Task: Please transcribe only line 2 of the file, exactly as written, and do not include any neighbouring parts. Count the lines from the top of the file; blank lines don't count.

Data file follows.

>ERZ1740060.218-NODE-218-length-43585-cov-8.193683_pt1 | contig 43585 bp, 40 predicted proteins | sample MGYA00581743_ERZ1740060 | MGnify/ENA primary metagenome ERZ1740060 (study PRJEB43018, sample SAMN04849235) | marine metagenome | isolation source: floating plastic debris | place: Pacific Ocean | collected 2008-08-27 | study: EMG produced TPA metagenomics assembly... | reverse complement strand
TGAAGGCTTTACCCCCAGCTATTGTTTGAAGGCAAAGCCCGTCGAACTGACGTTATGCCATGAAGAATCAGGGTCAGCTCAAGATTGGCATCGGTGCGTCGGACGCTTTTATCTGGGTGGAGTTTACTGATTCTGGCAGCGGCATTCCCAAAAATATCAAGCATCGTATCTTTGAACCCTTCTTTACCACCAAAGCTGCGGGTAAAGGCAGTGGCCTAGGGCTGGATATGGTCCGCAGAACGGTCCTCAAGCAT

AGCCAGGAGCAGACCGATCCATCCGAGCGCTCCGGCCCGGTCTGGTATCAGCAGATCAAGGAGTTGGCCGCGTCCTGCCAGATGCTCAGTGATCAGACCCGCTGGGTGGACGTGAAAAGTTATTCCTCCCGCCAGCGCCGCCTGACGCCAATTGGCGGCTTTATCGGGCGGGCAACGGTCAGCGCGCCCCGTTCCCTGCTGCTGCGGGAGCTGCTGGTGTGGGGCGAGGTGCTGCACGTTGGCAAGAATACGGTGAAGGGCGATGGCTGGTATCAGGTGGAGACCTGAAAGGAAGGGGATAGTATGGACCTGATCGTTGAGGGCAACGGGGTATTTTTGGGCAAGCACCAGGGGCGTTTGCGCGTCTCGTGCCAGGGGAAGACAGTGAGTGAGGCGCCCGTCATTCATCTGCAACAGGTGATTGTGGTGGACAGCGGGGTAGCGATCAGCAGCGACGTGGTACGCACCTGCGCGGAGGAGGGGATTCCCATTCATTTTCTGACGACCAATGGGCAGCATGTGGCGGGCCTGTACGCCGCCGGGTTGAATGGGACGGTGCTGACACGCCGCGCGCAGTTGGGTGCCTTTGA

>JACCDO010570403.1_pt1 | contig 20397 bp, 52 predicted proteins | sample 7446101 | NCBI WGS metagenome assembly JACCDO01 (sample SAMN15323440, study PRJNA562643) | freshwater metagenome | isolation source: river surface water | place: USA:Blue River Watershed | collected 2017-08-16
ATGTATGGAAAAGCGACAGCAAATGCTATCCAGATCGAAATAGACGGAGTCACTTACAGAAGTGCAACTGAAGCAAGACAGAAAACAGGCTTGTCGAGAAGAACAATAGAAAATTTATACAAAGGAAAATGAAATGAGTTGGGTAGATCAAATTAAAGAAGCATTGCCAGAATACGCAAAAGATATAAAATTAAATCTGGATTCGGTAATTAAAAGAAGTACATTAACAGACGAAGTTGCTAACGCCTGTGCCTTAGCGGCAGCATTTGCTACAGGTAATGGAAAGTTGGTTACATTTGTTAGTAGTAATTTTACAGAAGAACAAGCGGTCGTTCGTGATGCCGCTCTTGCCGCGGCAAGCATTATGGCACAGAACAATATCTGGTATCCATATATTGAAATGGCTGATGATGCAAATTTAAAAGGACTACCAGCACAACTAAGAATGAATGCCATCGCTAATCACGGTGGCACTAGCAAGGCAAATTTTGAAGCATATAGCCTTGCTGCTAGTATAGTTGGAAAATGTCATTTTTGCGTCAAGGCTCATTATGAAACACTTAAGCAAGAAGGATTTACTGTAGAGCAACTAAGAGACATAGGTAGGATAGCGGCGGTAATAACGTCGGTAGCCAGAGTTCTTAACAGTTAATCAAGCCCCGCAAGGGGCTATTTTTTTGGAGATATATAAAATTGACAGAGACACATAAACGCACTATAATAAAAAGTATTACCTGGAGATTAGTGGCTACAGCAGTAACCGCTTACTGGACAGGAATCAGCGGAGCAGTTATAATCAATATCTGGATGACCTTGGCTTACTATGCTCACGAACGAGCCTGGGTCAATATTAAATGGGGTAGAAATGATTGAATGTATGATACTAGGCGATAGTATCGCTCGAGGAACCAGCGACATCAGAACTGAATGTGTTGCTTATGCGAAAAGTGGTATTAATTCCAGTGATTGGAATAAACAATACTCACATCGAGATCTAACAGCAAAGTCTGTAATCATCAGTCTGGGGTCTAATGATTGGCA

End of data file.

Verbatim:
TGAAGGCTTTACCCCCAGCTATTGTTTGAAGGCAAAGCCCGTCGAACTGACGTTATGCCATGAAGAATCAGGGTCAGCTCAAGATTGGCATCGGTGCGTCGGACGCTTTTATCTGGGTGGAGTTTACTGATTCTGGCAGCGGCATTCCCAAAAATATCAAGCATCGTATCTTTGAACCCTTCTTTACCACCAAAGCTGCGGGTAAAGGCAGTGGCCTAGGGCTGGATATGGTCCGCAGAACGGTCCTCAAGCAT